How to Install and Use Docker on CentOS 9 Stream

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Docker is a containerization technology that allows you to quickly build, test and deploy applications as portable, self-sufficient containers that can run virtually anywhere.

In this tutorial, we’ll go through how to install Docker CE on CentOS 9 Stream  and explore the basic Docker concepts and commands.

Install Docker

Although the Docker package is available in the official CentOS 9 Stream  repository, it may not always be the latest version. The recommended approach is to install Docker from the Docker’s repositories.

1. Start by updating your system packages and install the required dependencies:

yum update
yum install yum-utils device-mapper-persistent-data lvm2

2. Next, run the following command which will add the Docker stable repository to your system:

yum-config-manager --add-repo

3. Now that the Docker repository is enabled, install the latest version of Docker CE using yum by typing:

yum install docker-ce

4. Once the Docker package is installed, start the Docker daemon and enable it to automatically start at boot time:

systemctl start docker
systemctl enable docker

5. To verify that the Docker service is running type:

systemctl status docker


6. To check the version of Docke:

docker -v


Executing the Docker Command

To verify Docker is installed successfully and that you can run docker commands, issue the following command which will download a test image, run it in a container, print a “Hello from Docker” message and exit:

docker container run hello-world

Docker command line interface

Now that we have a working Docker installation, let’s go over the basic syntax of the docker CLI.

The docker command line take the following form

docker [option] [subcommand] [arguments]

You can list all available commands by typing docker with no parameters:


You can use –help flag with a specific command to get more information about it:

docker [subcommand] --help

To get detailed information about the system, use:

docker info

Docker Images

Docker images can be called the blueprint for Docker containers. These images are usually pulled from the Docker Hub, which is a registry managed by the Docker project. Anyone can create and push their images on the Docker Hub. As a result, you can easily find a wide variety of applications and os distributions in the registry. Let’s try out a simple program that will confirm access to the Docker Hub:

To search the Docker Hub repository for an image just use the search subcommand. For example, to search for the CentOS image, run:

docker search centos

In the search results, there are different columns describing information about the image. The OK in the OFFICIAL column determines that the image was created and supported by the company behind the application. Once you have finalized the image, you can download it to your local machine using the Docker image pull command:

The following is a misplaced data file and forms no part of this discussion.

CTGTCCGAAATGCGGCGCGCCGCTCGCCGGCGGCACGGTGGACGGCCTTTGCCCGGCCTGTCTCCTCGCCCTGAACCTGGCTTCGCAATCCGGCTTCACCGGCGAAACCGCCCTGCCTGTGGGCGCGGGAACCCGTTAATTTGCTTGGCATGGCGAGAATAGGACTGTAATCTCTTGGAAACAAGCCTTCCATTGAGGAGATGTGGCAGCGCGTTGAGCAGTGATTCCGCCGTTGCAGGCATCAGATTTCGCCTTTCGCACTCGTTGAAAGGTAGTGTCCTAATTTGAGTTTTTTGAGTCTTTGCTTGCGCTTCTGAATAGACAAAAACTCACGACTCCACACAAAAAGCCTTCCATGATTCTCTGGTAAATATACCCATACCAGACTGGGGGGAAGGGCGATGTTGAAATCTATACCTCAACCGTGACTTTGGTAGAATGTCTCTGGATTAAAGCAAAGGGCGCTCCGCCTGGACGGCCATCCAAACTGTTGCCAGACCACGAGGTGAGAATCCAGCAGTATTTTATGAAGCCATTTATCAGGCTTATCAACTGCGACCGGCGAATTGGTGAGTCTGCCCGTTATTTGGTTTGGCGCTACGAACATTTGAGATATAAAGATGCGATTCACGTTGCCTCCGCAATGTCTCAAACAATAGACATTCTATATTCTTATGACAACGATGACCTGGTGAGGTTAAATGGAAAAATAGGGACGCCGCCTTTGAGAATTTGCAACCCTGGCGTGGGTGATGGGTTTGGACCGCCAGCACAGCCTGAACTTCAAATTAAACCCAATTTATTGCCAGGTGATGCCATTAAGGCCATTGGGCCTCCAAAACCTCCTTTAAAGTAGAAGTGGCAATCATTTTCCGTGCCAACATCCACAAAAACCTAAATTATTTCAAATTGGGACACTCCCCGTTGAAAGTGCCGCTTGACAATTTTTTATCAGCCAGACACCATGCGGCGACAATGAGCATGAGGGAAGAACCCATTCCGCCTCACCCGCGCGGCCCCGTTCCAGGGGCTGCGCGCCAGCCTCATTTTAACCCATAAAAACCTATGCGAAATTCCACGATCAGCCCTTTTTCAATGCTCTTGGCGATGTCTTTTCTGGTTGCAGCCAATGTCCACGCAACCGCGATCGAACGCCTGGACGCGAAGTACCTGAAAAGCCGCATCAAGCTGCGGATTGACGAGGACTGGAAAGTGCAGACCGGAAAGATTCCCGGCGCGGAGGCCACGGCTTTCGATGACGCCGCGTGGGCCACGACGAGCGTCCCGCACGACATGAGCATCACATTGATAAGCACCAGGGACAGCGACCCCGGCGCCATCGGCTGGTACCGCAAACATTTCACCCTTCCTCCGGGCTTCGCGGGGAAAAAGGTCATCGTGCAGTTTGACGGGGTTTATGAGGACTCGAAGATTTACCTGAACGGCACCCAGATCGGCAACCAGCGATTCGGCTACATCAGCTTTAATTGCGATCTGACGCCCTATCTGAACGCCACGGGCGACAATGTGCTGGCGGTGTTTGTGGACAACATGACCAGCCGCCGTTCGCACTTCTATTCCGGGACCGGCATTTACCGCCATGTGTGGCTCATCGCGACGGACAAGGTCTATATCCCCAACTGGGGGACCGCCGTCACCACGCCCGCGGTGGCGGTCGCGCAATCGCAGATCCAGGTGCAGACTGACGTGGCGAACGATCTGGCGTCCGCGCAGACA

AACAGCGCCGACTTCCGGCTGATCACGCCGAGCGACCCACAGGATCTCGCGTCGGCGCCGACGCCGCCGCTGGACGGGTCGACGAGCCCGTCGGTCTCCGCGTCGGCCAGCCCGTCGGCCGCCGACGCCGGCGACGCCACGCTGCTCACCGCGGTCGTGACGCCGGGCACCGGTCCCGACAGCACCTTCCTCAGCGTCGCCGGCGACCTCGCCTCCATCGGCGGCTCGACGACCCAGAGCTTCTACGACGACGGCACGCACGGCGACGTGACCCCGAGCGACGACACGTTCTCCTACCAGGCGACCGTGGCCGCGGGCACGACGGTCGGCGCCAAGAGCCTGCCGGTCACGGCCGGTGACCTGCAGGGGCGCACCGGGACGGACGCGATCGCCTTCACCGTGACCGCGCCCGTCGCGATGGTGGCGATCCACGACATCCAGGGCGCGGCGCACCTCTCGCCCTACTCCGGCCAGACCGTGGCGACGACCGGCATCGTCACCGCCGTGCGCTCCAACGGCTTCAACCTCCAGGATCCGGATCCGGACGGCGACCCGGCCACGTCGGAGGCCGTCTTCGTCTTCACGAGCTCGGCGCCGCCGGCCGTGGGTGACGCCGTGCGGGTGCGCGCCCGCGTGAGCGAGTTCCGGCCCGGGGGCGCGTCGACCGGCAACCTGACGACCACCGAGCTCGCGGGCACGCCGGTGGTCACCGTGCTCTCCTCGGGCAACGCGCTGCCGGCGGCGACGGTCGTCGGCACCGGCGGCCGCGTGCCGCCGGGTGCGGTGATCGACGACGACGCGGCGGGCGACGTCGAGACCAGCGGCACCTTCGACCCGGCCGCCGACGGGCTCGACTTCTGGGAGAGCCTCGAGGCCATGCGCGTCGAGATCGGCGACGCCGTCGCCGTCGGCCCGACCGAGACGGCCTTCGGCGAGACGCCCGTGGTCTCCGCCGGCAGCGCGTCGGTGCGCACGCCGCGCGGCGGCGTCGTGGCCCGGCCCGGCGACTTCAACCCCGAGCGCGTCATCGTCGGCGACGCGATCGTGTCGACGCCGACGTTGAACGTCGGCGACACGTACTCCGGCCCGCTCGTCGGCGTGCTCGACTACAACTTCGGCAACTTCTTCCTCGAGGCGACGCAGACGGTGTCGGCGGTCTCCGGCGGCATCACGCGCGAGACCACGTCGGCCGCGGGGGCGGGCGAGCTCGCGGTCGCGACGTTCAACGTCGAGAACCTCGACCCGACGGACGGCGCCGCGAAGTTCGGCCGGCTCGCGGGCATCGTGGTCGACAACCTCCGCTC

docker image pull centos

Depending on your Internet speed, the download may take a few seconds or a few minutes. Once the image is downloaded we can list the images with:

docker image ls

If for some reason you want to delete an image you can do that with the image rm [image_name] subcommand:

docker image rm centos

Docker Containers

There are different types of containers. The hello-world container you ran is a type of container which runs and exits after printing a message. Another type of container is the interactive one. You can use interactive containers in a similar fashion as a virtual machine.

The following command will start a Docker container based on the CentoOS image. If you don’t have the image locally, it will download it first:

docker container run centos

The switch -it allows us to interact with the container via the command line. To start an interactive container type:

docker container run -it centos /bin/bash

As you can see from the output once the container is started the command prompt is changed which means that you’re now working from inside the container :

If you want to exit the container you can use the exit command:


To list running containers : , type:

docker container ls

If you don’t have any running containers the output will be empty

To view both running and stopped containers, pass it the -a switch:

docker container ls -a

To find the last container you created, you can provide -l flag:

docker ps -l

To stop a running/active container run a simple command:

docker stop container-id


You have learned how to install Docker on your CentOS 9 Stream  machine and how to download Docker images and manage Docker containers. This tutorial should provide you with enough information to get you started.

That’s all we guide you in this article, Good luck !

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